Like humans, your furry best friend may live with stress, anxiety, or pain/inflammation. The team at the BWell Market, the first online CBD marketplace, want to preface these takeaways by acknowledging that CBD research for pets is ongoing to establish efficacy and safety, but treatment has shown calming effects for dogs, based on a 2017 Cornell University study. As more and more pet oils, tinctures and chew treats hit the market, here’s what we know so far.
Treating Pets with CBD
There are certain pet health concerns that can be addressed with CBD according to some veterinary experts, these can include certain types of seizures, to control pain, arthritis, inflammation, nausea, vomiting, to stimulate appetite, or to manage anxiety.
As you treat your furry friend with CBD, remember that CBD is thought to have many therapeutic properties, but unlike cannabis’s other main compound THC (tetrahydrocannabinol), it doesn’t get users high. CBD is generally safe to use on pets if you’re buying pet products from a reputable source and use them in the correct dose.
Please dose gradually. Pet parents “start low and go slow” when figuring out dosage for your pet. Using tinctures rather than a chew treat or tablet can make it easier to scale dosages up or down, and take your time.
Suitable Situations for CBD
You might be thinking – when would I give my cat, dog, or potbelly pig CBD? Dosing your pet ahead of situations that may trigger noise anxiety such as fireworks or big crowds of people, instances when separation anxiety might occur, like when you leave the house or your pet is placed in a crate, or if your pet suffers from arthritic pain, are a few examples of instances when your pet may benefit from being treated with CBD.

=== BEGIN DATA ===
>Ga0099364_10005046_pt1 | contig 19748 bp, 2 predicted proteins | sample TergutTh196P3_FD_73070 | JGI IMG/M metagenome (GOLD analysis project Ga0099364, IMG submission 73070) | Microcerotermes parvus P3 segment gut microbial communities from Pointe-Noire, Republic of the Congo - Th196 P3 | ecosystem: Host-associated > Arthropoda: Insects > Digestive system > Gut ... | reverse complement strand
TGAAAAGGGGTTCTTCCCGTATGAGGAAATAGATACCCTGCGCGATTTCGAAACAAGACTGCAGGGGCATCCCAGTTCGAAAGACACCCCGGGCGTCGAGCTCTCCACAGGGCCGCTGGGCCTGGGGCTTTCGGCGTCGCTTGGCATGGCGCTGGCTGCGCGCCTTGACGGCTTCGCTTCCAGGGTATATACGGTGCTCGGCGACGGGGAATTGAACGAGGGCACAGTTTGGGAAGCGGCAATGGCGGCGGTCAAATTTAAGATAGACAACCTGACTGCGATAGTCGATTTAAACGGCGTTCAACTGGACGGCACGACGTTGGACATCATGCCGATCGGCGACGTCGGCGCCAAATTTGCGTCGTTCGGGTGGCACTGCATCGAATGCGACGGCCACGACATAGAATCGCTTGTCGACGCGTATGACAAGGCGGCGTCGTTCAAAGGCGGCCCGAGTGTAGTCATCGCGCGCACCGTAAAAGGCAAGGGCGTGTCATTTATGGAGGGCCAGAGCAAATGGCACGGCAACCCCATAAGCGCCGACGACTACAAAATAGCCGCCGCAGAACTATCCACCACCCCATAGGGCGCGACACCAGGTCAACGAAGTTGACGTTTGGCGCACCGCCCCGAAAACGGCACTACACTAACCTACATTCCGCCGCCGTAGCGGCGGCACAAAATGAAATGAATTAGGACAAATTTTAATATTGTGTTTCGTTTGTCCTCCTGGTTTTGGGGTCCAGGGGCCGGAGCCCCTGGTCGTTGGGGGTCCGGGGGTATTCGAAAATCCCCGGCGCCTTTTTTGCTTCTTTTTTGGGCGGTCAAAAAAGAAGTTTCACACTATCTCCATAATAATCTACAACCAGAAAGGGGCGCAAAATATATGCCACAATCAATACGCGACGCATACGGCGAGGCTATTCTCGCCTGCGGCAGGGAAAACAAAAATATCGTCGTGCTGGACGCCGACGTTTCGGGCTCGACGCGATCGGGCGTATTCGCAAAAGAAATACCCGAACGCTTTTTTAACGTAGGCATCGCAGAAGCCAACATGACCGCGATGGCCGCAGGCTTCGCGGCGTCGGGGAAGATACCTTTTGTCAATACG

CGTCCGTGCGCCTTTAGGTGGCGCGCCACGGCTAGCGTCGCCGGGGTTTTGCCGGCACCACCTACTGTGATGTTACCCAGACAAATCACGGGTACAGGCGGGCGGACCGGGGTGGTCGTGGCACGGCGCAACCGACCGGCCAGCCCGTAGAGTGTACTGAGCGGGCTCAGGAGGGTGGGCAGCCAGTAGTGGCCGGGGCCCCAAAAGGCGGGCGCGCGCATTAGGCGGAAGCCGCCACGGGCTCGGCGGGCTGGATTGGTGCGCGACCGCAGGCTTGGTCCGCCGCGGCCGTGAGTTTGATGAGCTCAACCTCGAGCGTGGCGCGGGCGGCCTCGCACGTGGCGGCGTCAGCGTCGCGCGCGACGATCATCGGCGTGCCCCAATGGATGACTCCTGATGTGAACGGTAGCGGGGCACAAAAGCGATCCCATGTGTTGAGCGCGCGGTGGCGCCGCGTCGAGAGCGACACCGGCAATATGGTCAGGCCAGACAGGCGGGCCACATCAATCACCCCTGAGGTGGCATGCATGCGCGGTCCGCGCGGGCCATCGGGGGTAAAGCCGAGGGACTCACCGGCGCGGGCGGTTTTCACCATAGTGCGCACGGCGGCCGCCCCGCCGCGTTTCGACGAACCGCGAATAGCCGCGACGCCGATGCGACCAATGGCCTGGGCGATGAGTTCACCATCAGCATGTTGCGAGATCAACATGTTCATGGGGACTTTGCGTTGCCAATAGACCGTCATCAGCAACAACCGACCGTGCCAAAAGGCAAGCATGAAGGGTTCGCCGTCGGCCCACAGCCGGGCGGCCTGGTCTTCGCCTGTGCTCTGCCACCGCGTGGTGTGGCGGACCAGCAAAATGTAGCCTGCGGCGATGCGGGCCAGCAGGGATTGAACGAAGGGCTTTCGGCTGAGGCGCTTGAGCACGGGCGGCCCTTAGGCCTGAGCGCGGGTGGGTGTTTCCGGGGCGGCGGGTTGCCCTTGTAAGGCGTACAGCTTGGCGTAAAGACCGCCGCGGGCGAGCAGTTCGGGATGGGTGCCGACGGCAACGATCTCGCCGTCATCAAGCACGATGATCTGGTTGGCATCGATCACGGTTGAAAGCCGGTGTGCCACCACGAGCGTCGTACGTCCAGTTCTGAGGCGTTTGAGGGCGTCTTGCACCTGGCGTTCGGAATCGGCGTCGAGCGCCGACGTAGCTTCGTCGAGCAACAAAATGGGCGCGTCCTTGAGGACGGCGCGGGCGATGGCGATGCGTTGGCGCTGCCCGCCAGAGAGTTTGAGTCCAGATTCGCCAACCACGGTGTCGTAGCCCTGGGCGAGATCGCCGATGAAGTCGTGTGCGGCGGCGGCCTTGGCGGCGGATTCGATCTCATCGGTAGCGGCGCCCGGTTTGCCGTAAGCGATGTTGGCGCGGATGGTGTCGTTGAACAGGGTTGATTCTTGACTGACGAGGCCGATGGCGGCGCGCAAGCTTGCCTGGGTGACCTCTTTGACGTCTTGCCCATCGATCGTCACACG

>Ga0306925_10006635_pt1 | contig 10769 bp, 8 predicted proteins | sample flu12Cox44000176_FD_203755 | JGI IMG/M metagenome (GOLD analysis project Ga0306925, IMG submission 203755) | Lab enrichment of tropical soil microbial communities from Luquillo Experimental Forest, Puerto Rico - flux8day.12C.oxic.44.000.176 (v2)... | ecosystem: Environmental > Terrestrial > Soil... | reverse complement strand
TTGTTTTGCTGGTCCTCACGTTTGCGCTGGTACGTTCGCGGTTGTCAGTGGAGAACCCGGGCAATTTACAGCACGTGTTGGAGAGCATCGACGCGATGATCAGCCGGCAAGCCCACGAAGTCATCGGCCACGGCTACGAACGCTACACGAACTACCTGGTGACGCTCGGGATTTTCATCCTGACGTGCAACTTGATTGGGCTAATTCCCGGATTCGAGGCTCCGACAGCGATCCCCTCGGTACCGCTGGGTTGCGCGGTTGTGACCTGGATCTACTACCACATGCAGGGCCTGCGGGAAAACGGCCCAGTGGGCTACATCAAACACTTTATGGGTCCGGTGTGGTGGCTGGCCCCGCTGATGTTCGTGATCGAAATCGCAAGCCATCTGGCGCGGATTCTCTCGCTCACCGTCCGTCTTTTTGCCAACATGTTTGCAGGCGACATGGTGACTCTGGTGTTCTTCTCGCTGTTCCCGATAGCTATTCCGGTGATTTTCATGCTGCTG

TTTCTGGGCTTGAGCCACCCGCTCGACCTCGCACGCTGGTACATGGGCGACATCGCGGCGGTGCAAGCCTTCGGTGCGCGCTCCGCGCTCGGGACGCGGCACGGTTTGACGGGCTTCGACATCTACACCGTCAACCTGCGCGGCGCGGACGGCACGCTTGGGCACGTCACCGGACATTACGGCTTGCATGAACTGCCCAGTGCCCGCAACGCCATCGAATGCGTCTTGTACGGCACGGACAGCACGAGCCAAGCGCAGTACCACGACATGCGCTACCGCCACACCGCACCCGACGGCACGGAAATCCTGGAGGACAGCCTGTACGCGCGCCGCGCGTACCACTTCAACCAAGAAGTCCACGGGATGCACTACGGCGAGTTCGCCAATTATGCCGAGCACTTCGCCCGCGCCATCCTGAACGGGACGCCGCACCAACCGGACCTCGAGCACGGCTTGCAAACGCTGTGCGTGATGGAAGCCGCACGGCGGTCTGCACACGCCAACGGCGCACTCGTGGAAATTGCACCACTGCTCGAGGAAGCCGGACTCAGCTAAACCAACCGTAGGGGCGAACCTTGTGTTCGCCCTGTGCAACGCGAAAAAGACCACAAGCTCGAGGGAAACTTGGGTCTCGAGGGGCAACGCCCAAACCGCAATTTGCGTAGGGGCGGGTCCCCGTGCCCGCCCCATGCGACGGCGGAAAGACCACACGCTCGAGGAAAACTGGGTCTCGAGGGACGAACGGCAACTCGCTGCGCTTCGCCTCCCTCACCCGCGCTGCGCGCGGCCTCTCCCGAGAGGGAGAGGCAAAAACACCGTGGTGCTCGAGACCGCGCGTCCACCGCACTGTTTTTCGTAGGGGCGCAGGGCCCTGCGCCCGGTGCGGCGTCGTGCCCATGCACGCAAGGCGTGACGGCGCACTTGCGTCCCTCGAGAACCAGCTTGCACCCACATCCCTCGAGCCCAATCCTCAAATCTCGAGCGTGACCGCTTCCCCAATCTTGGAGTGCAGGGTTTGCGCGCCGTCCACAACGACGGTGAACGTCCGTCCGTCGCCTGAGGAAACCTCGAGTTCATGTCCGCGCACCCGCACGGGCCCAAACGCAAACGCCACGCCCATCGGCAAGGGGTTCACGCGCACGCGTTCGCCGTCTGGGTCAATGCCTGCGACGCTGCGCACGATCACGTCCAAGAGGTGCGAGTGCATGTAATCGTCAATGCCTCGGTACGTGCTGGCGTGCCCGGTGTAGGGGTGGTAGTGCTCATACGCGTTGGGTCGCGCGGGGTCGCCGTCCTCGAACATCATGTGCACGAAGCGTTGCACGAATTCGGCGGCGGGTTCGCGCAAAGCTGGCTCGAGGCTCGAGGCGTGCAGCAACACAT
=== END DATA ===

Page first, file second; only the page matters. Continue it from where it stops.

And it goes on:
Wondering if you should give your pet a CBD product meant for humans? While that may be okay in certain cases, some human products have other ingredients in them, such as xyltol or grapeseed oil that could be toxic to animals. Please read product labels carefully and do your own research before giving it to your pet. And be particularly cautious about products that also contain THC. Some vets use it to treat certain conditions, but it isn’t recommended for pet parents to experiment with THC on your own.
Talking to Your Vet about CBD
In a survey conducted this year by the Veterinary Information Network, an online community of veterinarians, nearly two-thirds of survey respondents said they were asked about cannabis by their patients at least once a month. Depending on the state you live in your vet might not know much about CBD, consider going to a consulting website for help. They may offer consultations, and education to pet parents and veterinarians, and can be a resource to provide guidance about CBD products, dosing, and potential interactions.
Store Products Carefully
We want to be clear that cannabinoids are susceptible to degradation. Oils and treats should be kept at room temperature and away from bright lights or natural sunlight. Extreme temperature, whether that’s heat or cold can dramatically change the chemical composition of CBD. For example, if you have an oil or see an oil that has changed colors, it’s probably damaged and should be discarded.